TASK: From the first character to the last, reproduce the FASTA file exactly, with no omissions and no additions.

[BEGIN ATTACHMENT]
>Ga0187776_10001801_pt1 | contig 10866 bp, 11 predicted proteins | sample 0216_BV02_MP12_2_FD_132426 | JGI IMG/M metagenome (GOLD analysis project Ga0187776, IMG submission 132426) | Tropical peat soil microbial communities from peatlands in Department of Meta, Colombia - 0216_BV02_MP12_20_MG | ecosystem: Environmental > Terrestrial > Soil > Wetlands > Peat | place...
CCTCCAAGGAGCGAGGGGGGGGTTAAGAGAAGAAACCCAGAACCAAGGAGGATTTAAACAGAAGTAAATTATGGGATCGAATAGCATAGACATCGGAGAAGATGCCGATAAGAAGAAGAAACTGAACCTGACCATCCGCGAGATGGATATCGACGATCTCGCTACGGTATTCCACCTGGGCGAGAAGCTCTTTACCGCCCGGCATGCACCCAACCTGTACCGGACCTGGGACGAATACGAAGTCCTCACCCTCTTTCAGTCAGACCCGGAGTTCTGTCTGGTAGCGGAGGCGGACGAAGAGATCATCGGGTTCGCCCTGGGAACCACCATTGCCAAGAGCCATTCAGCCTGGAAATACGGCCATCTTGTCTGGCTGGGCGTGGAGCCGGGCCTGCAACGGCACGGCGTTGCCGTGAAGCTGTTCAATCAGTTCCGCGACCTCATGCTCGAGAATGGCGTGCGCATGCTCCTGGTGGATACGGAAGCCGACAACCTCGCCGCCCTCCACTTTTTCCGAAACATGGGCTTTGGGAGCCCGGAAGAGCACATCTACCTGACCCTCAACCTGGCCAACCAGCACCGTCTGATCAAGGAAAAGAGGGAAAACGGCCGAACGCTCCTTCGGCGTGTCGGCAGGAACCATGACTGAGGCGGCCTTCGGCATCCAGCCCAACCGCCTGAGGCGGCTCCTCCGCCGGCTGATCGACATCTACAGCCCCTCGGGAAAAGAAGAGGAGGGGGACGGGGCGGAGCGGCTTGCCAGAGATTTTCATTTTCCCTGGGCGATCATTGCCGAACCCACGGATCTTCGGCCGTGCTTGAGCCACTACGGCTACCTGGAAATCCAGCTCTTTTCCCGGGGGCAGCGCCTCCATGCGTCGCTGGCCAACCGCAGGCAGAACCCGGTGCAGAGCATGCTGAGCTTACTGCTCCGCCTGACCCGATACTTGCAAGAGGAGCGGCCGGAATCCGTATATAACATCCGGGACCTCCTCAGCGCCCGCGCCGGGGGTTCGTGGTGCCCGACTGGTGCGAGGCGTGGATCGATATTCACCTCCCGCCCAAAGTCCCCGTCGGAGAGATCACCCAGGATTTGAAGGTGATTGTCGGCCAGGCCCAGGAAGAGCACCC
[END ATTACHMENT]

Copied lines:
>Ga0187776_10001801_pt1 | contig 10866 bp, 11 predicted proteins | sample 0216_BV02_MP12_2_FD_132426 | JGI IMG/M metagenome (GOLD analysis project Ga0187776, IMG submission 132426) | Tropical peat soil microbial communities from peatlands in Department of Meta, Colombia - 0216_BV02_MP12_20_MG | ecosystem: Environmental > Terrestrial > Soil > Wetlands > Peat | place...
CCTCCAAGGAGCGAGGGGGGGGTTAAGAGAAGAAACCCAGAACCAAGGAGGATTTAAACAGAAGTAAATTATGGGATCGAATAGCATAGACATCGGAGAAGATGCCGATAAGAAGAAGAAACTGAACCTGACCATCCGCGAGATGGATATCGACGATCTCGCTACGGTATTCCACCTGGGCGAGAAGCTCTTTACCGCCCGGCATGCACCCAACCTGTACCGGACCTGGGACGAATACGAAGTCCTCACCCTCTTTCAGTCAGACCCGGAGTTCTGTCTGGTAGCGGAGGCGGACGAAGAGATCATCGGGTTCGCCCTGGGAACCACCATTGCCAAGAGCCATTCAGCCTGGAAATACGGCCATCTTGTCTGGCTGGGCGTGGAGCCGGGCCTGCAACGGCACGGCGTTGCCGTGAAGCTGTTCAATCAGTTCCGCGACCTCATGCTCGAGAATGGCGTGCGCATGCTCCTGGTGGATACGGAAGCCGACAACCTCGCCGCCCTCCACTTTTTCCGAAACATGGGCTTTGGGAGCCCGGAAGAGCACATCTACCTGACCCTCAACCTGGCCAACCAGCACCGTCTGATCAAGGAAAAGAGGGAAAACGGCCGAACGCTCCTTCGGCGTGTCGGCAGGAACCATGACTGAGGCGGCCTTCGGCATCCAGCCCAACCGCCTGAGGCGGCTCCTCCGCCGGCTGATCGACATCTACAGCCCCTCGGGAAAAGAAGAGGAGGGGGACGGGGCGGAGCGGCTTGCCAGAGATTTTCATTTTCCCTGGGCGATCATTGCCGAACCCACGGATCTTCGGCCGTGCTTGAGCCACTACGGCTACCTGGAAATCCAGCTCTTTTCCCGGGGGCAGCGCCTCCATGCGTCGCTGGCCAACCGCAGGCAGAACCCGGTGCAGAGCATGCTGAGCTTACTGCTCCGCCTGACCCGATACTTGCAAGAGGAGCGGCCGGAATCCGTATATAACATCCGGGACCTCCTCAGCGCCCGCGCCGGGGGTTCGTGGTGCCCGACTGGTGCGAGGCGTGGATCGATATTCACCTCCCGCCCAAAGTCCCCGTCGGAGAGATCACCCAGGATTTGAAGGTGATTGTCGGCCAGGCCCAGGAAGAGCACCC